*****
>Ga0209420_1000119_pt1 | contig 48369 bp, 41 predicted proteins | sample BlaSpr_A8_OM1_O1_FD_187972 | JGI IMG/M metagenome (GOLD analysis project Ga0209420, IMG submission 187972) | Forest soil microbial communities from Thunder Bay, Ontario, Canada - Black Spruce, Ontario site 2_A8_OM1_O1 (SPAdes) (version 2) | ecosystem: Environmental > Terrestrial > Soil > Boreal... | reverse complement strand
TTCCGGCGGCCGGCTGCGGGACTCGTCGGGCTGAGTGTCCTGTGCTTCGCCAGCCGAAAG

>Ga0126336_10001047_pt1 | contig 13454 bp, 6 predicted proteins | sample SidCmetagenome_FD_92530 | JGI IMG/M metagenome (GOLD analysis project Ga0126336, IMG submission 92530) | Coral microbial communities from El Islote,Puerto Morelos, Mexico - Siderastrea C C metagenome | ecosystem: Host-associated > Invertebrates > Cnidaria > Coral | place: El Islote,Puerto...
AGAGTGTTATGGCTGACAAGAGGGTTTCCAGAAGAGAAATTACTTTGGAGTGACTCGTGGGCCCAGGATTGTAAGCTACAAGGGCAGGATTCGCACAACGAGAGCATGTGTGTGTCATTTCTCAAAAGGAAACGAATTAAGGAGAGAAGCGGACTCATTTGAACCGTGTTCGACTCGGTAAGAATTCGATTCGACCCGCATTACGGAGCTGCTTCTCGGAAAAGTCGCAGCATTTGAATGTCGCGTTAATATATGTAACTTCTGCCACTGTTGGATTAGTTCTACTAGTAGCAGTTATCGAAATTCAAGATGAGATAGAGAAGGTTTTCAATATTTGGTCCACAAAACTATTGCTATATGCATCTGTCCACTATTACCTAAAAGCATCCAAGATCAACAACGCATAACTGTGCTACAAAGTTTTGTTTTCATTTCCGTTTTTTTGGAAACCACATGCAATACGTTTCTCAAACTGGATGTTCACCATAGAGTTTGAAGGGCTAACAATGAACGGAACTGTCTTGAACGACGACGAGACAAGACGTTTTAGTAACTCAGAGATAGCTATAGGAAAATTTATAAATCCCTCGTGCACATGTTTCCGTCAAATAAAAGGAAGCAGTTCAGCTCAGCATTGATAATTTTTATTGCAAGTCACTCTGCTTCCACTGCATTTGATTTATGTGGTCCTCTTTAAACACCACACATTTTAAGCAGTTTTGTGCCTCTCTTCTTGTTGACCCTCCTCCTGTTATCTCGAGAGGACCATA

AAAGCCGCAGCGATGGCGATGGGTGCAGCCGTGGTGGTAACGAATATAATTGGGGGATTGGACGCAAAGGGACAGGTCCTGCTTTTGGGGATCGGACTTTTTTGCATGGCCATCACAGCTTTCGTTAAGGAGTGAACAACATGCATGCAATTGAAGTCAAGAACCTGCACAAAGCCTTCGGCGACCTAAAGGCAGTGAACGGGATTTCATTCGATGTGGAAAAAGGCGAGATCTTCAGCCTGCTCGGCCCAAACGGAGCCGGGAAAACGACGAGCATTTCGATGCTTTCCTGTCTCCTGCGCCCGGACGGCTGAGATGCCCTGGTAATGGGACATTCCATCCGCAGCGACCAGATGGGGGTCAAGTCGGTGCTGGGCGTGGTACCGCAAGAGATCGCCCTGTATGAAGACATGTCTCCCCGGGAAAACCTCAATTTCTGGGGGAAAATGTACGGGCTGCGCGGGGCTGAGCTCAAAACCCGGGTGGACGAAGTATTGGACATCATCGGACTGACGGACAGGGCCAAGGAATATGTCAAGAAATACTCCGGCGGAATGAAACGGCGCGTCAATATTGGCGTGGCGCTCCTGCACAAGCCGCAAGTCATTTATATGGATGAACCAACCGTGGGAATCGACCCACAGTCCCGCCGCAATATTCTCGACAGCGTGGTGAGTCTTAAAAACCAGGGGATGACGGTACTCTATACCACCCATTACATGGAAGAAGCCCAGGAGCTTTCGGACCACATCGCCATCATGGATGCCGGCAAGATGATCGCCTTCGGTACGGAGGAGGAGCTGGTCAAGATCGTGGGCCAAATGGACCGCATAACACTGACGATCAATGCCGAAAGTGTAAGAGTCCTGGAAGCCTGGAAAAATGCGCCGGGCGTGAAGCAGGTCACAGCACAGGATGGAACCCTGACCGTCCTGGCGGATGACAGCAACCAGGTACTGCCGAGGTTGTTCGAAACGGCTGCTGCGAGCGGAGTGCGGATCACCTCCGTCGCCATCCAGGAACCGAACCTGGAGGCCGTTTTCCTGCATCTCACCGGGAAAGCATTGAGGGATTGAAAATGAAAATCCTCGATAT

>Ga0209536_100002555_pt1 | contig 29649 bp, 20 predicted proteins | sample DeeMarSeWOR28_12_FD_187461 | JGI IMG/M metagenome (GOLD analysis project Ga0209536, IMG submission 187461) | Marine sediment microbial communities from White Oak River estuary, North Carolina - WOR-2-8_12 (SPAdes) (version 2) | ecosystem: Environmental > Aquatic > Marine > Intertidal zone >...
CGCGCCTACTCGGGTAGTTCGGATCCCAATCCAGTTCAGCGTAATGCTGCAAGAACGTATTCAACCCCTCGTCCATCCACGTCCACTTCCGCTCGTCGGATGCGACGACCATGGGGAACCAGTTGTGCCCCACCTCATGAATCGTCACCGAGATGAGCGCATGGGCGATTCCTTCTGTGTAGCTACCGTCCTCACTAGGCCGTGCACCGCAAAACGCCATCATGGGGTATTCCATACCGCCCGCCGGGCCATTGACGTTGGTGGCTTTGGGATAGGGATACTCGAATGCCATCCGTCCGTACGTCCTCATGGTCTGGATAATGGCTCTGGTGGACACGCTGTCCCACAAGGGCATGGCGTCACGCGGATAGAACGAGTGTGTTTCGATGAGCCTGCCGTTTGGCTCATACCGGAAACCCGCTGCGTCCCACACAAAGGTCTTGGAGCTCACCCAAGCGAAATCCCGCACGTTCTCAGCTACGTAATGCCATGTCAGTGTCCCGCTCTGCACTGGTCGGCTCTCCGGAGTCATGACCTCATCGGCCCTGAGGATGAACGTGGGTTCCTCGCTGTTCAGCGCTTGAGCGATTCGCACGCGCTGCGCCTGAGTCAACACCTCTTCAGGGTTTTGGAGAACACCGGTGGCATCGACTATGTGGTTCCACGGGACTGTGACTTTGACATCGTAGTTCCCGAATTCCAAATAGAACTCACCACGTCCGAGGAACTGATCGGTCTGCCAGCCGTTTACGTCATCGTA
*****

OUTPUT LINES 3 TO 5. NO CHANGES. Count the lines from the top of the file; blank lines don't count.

>Ga0126336_10001047_pt1 | contig 13454 bp, 6 predicted proteins | sample SidCmetagenome_FD_92530 | JGI IMG/M metagenome (GOLD analysis project Ga0126336, IMG submission 92530) | Coral microbial communities from El Islote,Puerto Morelos, Mexico - Siderastrea C C metagenome | ecosystem: Host-associated > Invertebrates > Cnidaria > Coral | place: El Islote,Puerto...
AGAGTGTTATGGCTGACAAGAGGGTTTCCAGAAGAGAAATTACTTTGGAGTGACTCGTGGGCCCAGGATTGTAAGCTACAAGGGCAGGATTCGCACAACGAGAGCATGTGTGTGTCATTTCTCAAAAGGAAACGAATTAAGGAGAGAAGCGGACTCATTTGAACCGTGTTCGACTCGGTAAGAATTCGATTCGACCCGCATTACGGAGCTGCTTCTCGGAAAAGTCGCAGCATTTGAATGTCGCGTTAATATATGTAACTTCTGCCACTGTTGGATTAGTTCTACTAGTAGCAGTTATCGAAATTCAAGATGAGATAGAGAAGGTTTTCAATATTTGGTCCACAAAACTATTGCTATATGCATCTGTCCACTATTACCTAAAAGCATCCAAGATCAACAACGCATAACTGTGCTACAAAGTTTTGTTTTCATTTCCGTTTTTTTGGAAACCACATGCAATACGTTTCTCAAACTGGATGTTCACCATAGAGTTTGAAGGGCTAACAATGAACGGAACTGTCTTGAACGACGACGAGACAAGACGTTTTAGTAACTCAGAGATAGCTATAGGAAAATTTATAAATCCCTCGTGCACATGTTTCCGTCAAATAAAAGGAAGCAGTTCAGCTCAGCATTGATAATTTTTATTGCAAGTCACTCTGCTTCCACTGCATTTGATTTATGTGGTCCTCTTTAAACACCACACATTTTAAGCAGTTTTGTGCCTCTCTTCTTGTTGACCCTCCTCCTGTTATCTCGAGAGGACCATA

AAAGCCGCAGCGATGGCGATGGGTGCAGCCGTGGTGGTAACGAATATAATTGGGGGATTGGACGCAAAGGGACAGGTCCTGCTTTTGGGGATCGGACTTTTTTGCATGGCCATCACAGCTTTCGTTAAGGAGTGAACAACATGCATGCAATTGAAGTCAAGAACCTGCACAAAGCCTTCGGCGACCTAAAGGCAGTGAACGGGATTTCATTCGATGTGGAAAAAGGCGAGATCTTCAGCCTGCTCGGCCCAAACGGAGCCGGGAAAACGACGAGCATTTCGATGCTTTCCTGTCTCCTGCGCCCGGACGGCTGAGATGCCCTGGTAATGGGACATTCCATCCGCAGCGACCAGATGGGGGTCAAGTCGGTGCTGGGCGTGGTACCGCAAGAGATCGCCCTGTATGAAGACATGTCTCCCCGGGAAAACCTCAATTTCTGGGGGAAAATGTACGGGCTGCGCGGGGCTGAGCTCAAAACCCGGGTGGACGAAGTATTGGACATCATCGGACTGACGGACAGGGCCAAGGAATATGTCAAGAAATACTCCGGCGGAATGAAACGGCGCGTCAATATTGGCGTGGCGCTCCTGCACAAGCCGCAAGTCATTTATATGGATGAACCAACCGTGGGAATCGACCCACAGTCCCGCCGCAATATTCTCGACAGCGTGGTGAGTCTTAAAAACCAGGGGATGACGGTACTCTATACCACCCATTACATGGAAGAAGCCCAGGAGCTTTCGGACCACATCGCCATCATGGATGCCGGCAAGATGATCGCCTTCGGTACGGAGGAGGAGCTGGTCAAGATCGTGGGCCAAATGGACCGCATAACACTGACGATCAATGCCGAAAGTGTAAGAGTCCTGGAAGCCTGGAAAAATGCGCCGGGCGTGAAGCAGGTCACAGCACAGGATGGAACCCTGACCGTCCTGGCGGATGACAGCAACCAGGTACTGCCGAGGTTGTTCGAAACGGCTGCTGCGAGCGGAGTGCGGATCACCTCCGTCGCCATCCAGGAACCGAACCTGGAGGCCGTTTTCCTGCATCTCACCGGGAAAGCATTGAGGGATTGAAAATGAAAATCCTCGATAT